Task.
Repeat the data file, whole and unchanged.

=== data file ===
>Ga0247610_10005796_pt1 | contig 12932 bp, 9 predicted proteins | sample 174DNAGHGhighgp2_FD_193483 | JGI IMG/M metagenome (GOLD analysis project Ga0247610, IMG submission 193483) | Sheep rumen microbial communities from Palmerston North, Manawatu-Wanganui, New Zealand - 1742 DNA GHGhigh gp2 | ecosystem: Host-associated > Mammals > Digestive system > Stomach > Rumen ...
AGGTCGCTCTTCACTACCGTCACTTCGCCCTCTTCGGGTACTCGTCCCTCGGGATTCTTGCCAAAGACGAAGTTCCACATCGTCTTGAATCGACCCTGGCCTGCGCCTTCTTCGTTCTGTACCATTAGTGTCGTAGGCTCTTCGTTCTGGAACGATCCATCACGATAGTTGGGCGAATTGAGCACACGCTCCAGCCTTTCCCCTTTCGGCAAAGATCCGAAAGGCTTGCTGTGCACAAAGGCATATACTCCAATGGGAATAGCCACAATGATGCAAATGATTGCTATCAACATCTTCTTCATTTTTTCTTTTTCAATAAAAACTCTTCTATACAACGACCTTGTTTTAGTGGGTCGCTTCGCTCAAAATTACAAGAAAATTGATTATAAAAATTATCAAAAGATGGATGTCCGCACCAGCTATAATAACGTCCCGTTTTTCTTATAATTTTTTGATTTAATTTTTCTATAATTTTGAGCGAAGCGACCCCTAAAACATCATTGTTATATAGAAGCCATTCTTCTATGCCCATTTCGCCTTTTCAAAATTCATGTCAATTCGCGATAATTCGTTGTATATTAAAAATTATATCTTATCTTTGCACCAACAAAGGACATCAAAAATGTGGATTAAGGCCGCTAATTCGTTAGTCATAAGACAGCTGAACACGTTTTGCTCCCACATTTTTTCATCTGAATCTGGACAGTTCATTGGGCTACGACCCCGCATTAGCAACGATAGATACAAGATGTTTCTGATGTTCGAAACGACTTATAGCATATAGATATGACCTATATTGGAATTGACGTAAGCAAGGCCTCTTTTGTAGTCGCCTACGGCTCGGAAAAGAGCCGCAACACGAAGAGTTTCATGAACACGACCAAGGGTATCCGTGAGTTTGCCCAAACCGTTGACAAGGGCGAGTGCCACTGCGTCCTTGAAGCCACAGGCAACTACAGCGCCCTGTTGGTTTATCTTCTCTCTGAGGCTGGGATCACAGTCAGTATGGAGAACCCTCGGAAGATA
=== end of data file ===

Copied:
>Ga0247610_10005796_pt1 | contig 12932 bp, 9 predicted proteins | sample 174DNAGHGhighgp2_FD_193483 | JGI IMG/M metagenome (GOLD analysis project Ga0247610, IMG submission 193483) | Sheep rumen microbial communities from Palmerston North, Manawatu-Wanganui, New Zealand - 1742 DNA GHGhigh gp2 | ecosystem: Host-associated > Mammals > Digestive system > Stomach > Rumen ...
AGGTCGCTCTTCACTACCGTCACTTCGCCCTCTTCGGGTACTCGTCCCTCGGGATTCTTGCCAAAGACGAAGTTCCACATCGTCTTGAATCGACCCTGGCCTGCGCCTTCTTCGTTCTGTACCATTAGTGTCGTAGGCTCTTCGTTCTGGAACGATCCATCACGATAGTTGGGCGAATTGAGCACACGCTCCAGCCTTTCCCCTTTCGGCAAAGATCCGAAAGGCTTGCTGTGCACAAAGGCATATACTCCAATGGGAATAGCCACAATGATGCAAATGATTGCTATCAACATCTTCTTCATTTTTTCTTTTTCAATAAAAACTCTTCTATACAACGACCTTGTTTTAGTGGGTCGCTTCGCTCAAAATTACAAGAAAATTGATTATAAAAATTATCAAAAGATGGATGTCCGCACCAGCTATAATAACGTCCCGTTTTTCTTATAATTTTTTGATTTAATTTTTCTATAATTTTGAGCGAAGCGACCCCTAAAACATCATTGTTATATAGAAGCCATTCTTCTATGCCCATTTCGCCTTTTCAAAATTCATGTCAATTCGCGATAATTCGTTGTATATTAAAAATTATATCTTATCTTTGCACCAACAAAGGACATCAAAAATGTGGATTAAGGCCGCTAATTCGTTAGTCATAAGACAGCTGAACACGTTTTGCTCCCACATTTTTTCATCTGAATCTGGACAGTTCATTGGGCTACGACCCCGCATTAGCAACGATAGATACAAGATGTTTCTGATGTTCGAAACGACTTATAGCATATAGATATGACCTATATTGGAATTGACGTAAGCAAGGCCTCTTTTGTAGTCGCCTACGGCTCGGAAAAGAGCCGCAACACGAAGAGTTTCATGAACACGACCAAGGGTATCCGTGAGTTTGCCCAAACCGTTGACAAGGGCGAGTGCCACTGCGTCCTTGAAGCCACAGGCAACTACAGCGCCCTGTTGGTTTATCTTCTCTCTGAGGCTGGGATCACAGTCAGTATGGAGAACCCTCGGAAGATA